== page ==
R Shiny app: Monty Hall gone wild

Ah, probability! Generalizing the famous Monty Hall problem. Here I generalize this fun probability game a bit and I’ve put the results into an R Shiny web application. In the classic Monty Hall problem, which originates from the old game show, Let’s Make a Deal (hosted by Monty Hall), there are three doors. Behind one of these doors is a car. Behind the other two stand goats. Monty Hall tells you to choose a door. You hope to win the car obviously, by randomly choosing the correct door. After you make your choice, the door remains closed. Monty Hall then opens one of the other two doors, always to reveal a goat. After all, if you have not chosen the correct door, and the car is behind one of the other two, what point is there in Monty showing you the car? That would end the game. After he shows you a goat, he gives you a simple choice. Do you want to stick to your guns and open the door you originally chose or do you want to switch to the other unopened door? Does it make a difference in your chances of winning? It certainly does.

monty_hall

This web application displays plots of probabilities of winning the car in more general versions of the Monty Hall game. There can be three or more doors. The Monty Hall function I wrote in R will allow any combination of numbers of doors selected (but unopened) by the player, and subsequently a mutually exclusive set of doors opened to reveal goats by Monty Hall, so long as the doors chosen by the player and by Monty leave at least one door unchosen by the player and unopened by Monty. However, for simplicity, time management, and a general interest in avoiding overkill at least for now, I have currently restricted the app to plotting probability heat maps of n x n grids where n is just less than half of N, the total number of doors. This way you get a square heat map of probabilities that at least pertain to somewhat more interesting games, rather than the full triangular matrix of all possible games, e.g., there are 25 doors, you select one, then Monty opens 23 doors to reveal goats and asks if you want to switch to the last remaining door. (You better switch! ALWAYS switch! But especially now!)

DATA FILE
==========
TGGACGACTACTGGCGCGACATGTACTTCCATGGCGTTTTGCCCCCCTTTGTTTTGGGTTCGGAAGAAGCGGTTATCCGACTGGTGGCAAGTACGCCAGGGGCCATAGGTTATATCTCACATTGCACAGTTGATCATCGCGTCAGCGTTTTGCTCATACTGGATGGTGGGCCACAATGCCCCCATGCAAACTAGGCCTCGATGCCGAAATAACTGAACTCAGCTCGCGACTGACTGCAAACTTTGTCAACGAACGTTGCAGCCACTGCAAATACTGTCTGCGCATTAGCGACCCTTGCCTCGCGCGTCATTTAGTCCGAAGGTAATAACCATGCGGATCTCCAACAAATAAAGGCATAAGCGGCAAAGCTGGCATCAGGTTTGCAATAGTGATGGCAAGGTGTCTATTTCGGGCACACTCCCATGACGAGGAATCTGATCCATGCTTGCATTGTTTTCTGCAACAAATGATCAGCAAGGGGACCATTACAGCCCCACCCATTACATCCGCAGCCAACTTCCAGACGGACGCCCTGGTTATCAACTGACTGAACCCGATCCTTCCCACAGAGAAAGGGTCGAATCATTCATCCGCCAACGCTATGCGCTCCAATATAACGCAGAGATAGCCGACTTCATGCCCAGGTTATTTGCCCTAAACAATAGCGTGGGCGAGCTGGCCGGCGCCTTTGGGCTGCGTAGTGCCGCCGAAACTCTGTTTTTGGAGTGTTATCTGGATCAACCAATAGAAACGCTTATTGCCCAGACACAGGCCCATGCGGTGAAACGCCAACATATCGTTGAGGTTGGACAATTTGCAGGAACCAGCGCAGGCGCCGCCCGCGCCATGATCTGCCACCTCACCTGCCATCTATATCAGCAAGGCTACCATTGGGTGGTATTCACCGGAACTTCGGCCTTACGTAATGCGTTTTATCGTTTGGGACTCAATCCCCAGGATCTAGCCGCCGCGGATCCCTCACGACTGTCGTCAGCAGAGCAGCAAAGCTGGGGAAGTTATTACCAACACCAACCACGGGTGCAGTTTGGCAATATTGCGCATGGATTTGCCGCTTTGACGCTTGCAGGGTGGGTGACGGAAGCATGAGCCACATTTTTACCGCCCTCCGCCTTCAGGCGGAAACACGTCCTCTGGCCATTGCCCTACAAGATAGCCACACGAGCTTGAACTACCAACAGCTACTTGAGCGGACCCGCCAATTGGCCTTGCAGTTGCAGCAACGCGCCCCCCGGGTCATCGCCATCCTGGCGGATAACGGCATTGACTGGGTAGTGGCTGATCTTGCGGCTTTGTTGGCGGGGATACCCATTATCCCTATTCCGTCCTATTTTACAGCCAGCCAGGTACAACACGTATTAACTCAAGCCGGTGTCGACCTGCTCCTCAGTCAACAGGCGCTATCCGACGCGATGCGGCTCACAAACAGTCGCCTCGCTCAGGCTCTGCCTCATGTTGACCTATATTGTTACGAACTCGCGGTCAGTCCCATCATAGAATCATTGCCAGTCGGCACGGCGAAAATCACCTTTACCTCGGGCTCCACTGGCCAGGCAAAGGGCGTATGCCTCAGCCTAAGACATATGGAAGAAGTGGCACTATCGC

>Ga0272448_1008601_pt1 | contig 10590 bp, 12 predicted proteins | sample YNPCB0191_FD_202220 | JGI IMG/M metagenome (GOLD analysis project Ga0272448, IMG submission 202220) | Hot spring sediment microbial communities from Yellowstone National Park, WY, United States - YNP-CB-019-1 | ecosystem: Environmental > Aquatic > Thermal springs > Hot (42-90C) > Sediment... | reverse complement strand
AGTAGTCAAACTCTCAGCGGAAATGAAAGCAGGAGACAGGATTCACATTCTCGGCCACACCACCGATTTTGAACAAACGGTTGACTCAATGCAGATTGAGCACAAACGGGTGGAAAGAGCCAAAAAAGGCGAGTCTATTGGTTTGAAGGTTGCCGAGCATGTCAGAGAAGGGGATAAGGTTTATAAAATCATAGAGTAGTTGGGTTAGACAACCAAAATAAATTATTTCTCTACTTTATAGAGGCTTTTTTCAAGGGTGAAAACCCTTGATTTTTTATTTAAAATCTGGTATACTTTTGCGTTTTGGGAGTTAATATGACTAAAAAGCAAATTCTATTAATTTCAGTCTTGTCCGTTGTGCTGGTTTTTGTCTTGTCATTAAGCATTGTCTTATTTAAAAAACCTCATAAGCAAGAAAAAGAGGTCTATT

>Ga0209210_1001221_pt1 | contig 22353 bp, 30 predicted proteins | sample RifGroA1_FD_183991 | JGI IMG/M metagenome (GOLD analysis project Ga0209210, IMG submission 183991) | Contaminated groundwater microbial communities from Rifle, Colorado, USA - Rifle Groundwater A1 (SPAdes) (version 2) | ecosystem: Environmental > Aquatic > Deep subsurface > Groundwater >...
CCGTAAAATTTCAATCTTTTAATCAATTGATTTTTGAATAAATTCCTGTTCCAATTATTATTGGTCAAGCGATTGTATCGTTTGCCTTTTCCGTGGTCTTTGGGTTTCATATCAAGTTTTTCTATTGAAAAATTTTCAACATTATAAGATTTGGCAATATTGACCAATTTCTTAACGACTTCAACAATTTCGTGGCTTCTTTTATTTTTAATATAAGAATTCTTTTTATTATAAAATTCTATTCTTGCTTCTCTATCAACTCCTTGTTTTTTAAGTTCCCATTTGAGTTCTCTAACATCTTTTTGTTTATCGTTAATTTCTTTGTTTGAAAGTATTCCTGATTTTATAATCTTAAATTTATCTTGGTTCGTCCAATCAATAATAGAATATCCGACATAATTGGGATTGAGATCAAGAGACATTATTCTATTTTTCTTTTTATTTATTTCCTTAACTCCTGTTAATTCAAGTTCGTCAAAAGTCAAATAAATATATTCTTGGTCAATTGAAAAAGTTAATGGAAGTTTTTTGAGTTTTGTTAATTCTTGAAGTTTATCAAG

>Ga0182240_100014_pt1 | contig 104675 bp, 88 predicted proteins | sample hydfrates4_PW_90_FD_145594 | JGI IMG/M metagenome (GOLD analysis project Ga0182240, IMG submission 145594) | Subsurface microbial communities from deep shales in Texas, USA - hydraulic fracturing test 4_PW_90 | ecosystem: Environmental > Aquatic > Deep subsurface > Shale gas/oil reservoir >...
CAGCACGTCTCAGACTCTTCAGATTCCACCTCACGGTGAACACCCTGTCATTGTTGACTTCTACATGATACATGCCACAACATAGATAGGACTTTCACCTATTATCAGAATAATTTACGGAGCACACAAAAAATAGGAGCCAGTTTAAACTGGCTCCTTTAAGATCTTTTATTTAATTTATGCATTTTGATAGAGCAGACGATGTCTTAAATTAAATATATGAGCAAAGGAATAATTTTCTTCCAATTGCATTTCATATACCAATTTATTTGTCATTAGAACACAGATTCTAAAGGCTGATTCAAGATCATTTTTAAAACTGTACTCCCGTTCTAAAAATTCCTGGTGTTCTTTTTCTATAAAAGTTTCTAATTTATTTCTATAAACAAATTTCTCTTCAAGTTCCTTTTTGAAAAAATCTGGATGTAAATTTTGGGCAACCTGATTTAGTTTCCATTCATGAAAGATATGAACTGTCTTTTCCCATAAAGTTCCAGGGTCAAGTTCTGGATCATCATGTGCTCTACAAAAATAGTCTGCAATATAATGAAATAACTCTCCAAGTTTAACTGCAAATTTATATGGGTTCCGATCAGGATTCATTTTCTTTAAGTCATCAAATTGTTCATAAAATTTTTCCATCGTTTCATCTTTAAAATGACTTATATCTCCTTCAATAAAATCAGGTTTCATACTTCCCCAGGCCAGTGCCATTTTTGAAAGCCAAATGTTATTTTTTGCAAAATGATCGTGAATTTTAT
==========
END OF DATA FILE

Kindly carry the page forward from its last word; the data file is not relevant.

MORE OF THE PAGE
One important point of clarification is that when the player and Monty both have multiple options, and not necessarily the same number of options either, the notion of switching is no longer trivial. Here I have chosen to simplify the idea of switching by what I am calling maximum switching. If the player chooses to switch, this means switching to as many of the initially unselected doors that remain closed after Monty hall reveals goats as possible. For example, say there are ten doors. The player chooses three, Monty opens three others. This leaves four doors to which the player can switch. Similar to the original Monty Hall problem, the player either sticks with the original three or completely switches to an alternative remaining three. Since there are four to choose from, the player simply chooses three of these four at random. Say there are ten doors, the player selects four, and Monty opens three. This leaves three. Switching in this scenario means the player will automatically select all three remaining doors, and then retain one at random from the original selection. Maximum switching means abandoning the original selection of doors as much as possible.

No more, no less. The game could be generalized further. Switching could be less trivial, there could be more than one car, or other prizes to win, etc. But ain’t nobody got time for that.

This entry was posted by Matt Leonawicz.

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